0:41:38.6 Mike Vacanti: Great.

 

0:41:38.7 Jordan Syatt: It’s also, I think probably, probably the best, if not, probably one of the best, if not the best components of the front squat is this, and this is another reason why I don’t program it in the inner circle. The front squat, you will almost never be able to front squat as much as you will be able to back squat ever. And so when you’re working with an advanced population and they can back squat a lot of weight, 500, 600 plus pounds, and these are just regular athletes, never mind like powerlifters, but you have someone who can back squat four, five, 600 pounds. That’s a lot of stress and a lot of risk by putting up and a lot of time spent on that one movement. Whereas all of a sudden you go front squat and they can do 50%, 60%, 70% of that back squat with the front squat. Well, now they’re still getting that maximal strength stimulus with less weight. So there’s generally less injury risk, there’s less time on that individual movement.

 

0:42:41.1 Jordan Syatt: And so when you’re working with that advanced population, sometimes it benefits them to use a movement that will require less weight in order to reach that maximal strength stimulus, whereas in a less advanced population, it’s not worth the discomfort for that, and they would benefit from holding on to more weight. So it’s a, that I think is probably the major, major, major difference between an advanced and a beginner/intermediate for who would, who it’s worthwhile for and who it’s not worthwhile for.

 

0:43:12.5 Mike Vacanti: Great points.

 

0:43:14.3 Jordan Syatt: @z.abdulrasul asked, “what is the best activity? What is the best martial art to enroll my son in?”

 

0:43:22.7 Mike Vacanti: That’s a Jordan question right there.

 

0:43:25.0 Jordan Syatt: But I want your opinion too. What do you think?

 

0:43:28.2 Mike Vacanti: How old do we think his son is?

 

0:43:32.9 Jordan Syatt: We’ll say between like 8 and 12.

 

0:43:36.4 Mike Vacanti: For an 8 to 12-year-old, I would say that Brazilian Jiu-Jitsu is the best martial art to enroll your kid in. I think it’s the most practical around self-defense in school fight situations that could come up. It’s lower risk of injury than most striking. Yeah and I think there’s just a mental fortitude that comes with the humility of tapping and losing and physical confrontation, the ability to just get completely smothered by someone who’s better than you and not freak out. Yeah.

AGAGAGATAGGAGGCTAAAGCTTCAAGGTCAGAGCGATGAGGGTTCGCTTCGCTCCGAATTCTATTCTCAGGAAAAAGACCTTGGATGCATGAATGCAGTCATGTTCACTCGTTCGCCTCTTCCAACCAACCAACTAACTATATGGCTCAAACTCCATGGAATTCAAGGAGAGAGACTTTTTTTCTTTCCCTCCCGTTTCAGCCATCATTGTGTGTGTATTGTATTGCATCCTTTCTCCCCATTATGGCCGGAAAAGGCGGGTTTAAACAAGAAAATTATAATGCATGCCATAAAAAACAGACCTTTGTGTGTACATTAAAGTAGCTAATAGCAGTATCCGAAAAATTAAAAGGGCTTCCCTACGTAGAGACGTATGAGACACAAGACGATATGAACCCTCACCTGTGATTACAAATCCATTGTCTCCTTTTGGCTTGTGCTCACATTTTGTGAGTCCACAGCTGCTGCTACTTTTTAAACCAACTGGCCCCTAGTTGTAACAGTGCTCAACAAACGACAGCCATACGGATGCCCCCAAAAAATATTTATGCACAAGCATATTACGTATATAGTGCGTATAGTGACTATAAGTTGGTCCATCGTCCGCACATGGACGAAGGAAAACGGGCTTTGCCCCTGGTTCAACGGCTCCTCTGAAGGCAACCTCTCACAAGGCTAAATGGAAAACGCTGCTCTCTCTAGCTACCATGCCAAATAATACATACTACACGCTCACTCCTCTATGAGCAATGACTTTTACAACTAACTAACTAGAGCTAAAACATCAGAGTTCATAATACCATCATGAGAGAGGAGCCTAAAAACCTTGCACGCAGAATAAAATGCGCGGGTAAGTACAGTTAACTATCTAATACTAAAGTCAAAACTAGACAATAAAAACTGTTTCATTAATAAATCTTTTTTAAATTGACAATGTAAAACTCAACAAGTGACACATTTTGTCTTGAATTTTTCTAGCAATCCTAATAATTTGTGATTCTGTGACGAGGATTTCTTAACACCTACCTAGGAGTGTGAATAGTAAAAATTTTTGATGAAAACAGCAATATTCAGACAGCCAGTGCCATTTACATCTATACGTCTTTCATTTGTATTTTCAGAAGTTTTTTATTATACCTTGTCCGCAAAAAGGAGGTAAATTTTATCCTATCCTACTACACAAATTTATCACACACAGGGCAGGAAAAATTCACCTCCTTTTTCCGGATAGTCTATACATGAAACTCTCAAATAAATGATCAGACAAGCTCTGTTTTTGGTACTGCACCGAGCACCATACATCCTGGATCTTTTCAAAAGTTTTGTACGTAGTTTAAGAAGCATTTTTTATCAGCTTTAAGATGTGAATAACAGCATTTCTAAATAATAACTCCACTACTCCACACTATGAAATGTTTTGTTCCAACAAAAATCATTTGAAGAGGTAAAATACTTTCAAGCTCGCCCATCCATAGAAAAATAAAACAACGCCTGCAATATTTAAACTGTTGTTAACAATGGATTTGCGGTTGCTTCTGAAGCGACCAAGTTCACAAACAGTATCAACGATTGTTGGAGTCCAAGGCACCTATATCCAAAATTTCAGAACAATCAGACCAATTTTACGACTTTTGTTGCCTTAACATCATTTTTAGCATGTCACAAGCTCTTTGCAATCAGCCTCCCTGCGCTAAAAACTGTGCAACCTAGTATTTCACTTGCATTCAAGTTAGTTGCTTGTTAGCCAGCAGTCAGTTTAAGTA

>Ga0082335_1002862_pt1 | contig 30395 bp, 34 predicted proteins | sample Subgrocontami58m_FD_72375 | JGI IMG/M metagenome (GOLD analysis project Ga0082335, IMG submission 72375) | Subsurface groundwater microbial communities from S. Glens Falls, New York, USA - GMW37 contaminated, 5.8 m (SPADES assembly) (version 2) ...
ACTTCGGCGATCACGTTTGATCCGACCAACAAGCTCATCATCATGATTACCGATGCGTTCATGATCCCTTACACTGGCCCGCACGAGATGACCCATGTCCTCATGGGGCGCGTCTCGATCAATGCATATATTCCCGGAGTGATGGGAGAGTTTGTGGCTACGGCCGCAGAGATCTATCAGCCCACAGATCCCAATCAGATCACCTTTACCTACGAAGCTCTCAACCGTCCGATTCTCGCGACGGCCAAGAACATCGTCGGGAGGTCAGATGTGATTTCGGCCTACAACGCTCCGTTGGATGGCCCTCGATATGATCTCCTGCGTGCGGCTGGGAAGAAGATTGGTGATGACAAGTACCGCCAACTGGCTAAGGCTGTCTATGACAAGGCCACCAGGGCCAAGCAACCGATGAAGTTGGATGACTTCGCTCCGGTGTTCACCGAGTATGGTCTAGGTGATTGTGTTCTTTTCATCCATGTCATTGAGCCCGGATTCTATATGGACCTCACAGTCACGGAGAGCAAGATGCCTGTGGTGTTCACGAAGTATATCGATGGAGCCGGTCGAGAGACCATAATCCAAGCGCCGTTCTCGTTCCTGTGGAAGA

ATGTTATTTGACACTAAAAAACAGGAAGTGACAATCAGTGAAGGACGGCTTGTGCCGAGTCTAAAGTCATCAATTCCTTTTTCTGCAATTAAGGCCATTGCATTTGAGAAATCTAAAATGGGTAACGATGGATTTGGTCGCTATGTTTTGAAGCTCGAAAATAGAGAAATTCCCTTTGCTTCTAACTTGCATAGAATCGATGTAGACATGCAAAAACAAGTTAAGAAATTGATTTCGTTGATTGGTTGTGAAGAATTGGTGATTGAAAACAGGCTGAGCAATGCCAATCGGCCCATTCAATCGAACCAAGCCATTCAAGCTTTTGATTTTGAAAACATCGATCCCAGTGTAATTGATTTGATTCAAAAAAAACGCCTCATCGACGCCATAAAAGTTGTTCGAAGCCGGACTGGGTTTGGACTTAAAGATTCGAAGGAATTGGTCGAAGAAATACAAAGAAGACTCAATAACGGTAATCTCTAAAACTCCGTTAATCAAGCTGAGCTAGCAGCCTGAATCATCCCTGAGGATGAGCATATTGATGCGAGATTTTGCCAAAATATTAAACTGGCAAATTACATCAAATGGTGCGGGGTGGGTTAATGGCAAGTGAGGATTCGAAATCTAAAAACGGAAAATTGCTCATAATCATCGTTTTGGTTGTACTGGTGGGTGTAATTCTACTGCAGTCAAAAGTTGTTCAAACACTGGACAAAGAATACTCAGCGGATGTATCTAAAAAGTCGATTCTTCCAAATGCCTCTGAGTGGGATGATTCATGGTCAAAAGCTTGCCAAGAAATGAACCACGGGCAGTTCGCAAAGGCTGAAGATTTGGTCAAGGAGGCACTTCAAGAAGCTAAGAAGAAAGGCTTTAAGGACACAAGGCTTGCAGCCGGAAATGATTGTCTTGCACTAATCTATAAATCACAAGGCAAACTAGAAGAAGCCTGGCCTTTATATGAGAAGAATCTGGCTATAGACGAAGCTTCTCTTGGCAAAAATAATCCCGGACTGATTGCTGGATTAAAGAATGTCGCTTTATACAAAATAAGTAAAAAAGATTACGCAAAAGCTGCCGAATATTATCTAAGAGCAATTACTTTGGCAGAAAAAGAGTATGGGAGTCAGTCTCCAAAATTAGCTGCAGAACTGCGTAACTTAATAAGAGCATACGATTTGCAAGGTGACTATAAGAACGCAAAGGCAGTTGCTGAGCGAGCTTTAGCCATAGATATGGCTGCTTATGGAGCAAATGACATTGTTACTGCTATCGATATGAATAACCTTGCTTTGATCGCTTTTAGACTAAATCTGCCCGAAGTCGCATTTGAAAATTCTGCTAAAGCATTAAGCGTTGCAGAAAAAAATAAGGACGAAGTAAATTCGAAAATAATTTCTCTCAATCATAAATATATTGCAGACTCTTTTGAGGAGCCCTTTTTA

0:44:32.9 Jordan Syatt: Yeah.

 

0:44:33.0 Mike Vacanti: Jiu-Jitsu for those reasons.

 

0:44:35.5 Jordan Syatt: It’s funny. I was thinking about this and obviously I agree with grappling, something like wrestling or Jiu-Jitsu over striking like boxing, and definitely over something like Taekwondo or something. But, I was thinking even more relevant to the individual. And I was thinking if your son or daughter, by the way, this is for any child, if your son or daughter is very already aggressive like they’re a very aggressive, aggressive kid, and they’re just going nuts and maybe they’re potentially being the bully, I would put them in Jiu-Jitsu for sure, teaching them calmness and stillness. If your child is very, is already very calm, and almost too calm and very apprehensive of any confrontation and potentially getting bullied, I might even go with wrestling, just because wrestling teaches you a level of aggressiveness that you don’t get as much in Jiu-Jitsu, especially at a younger age.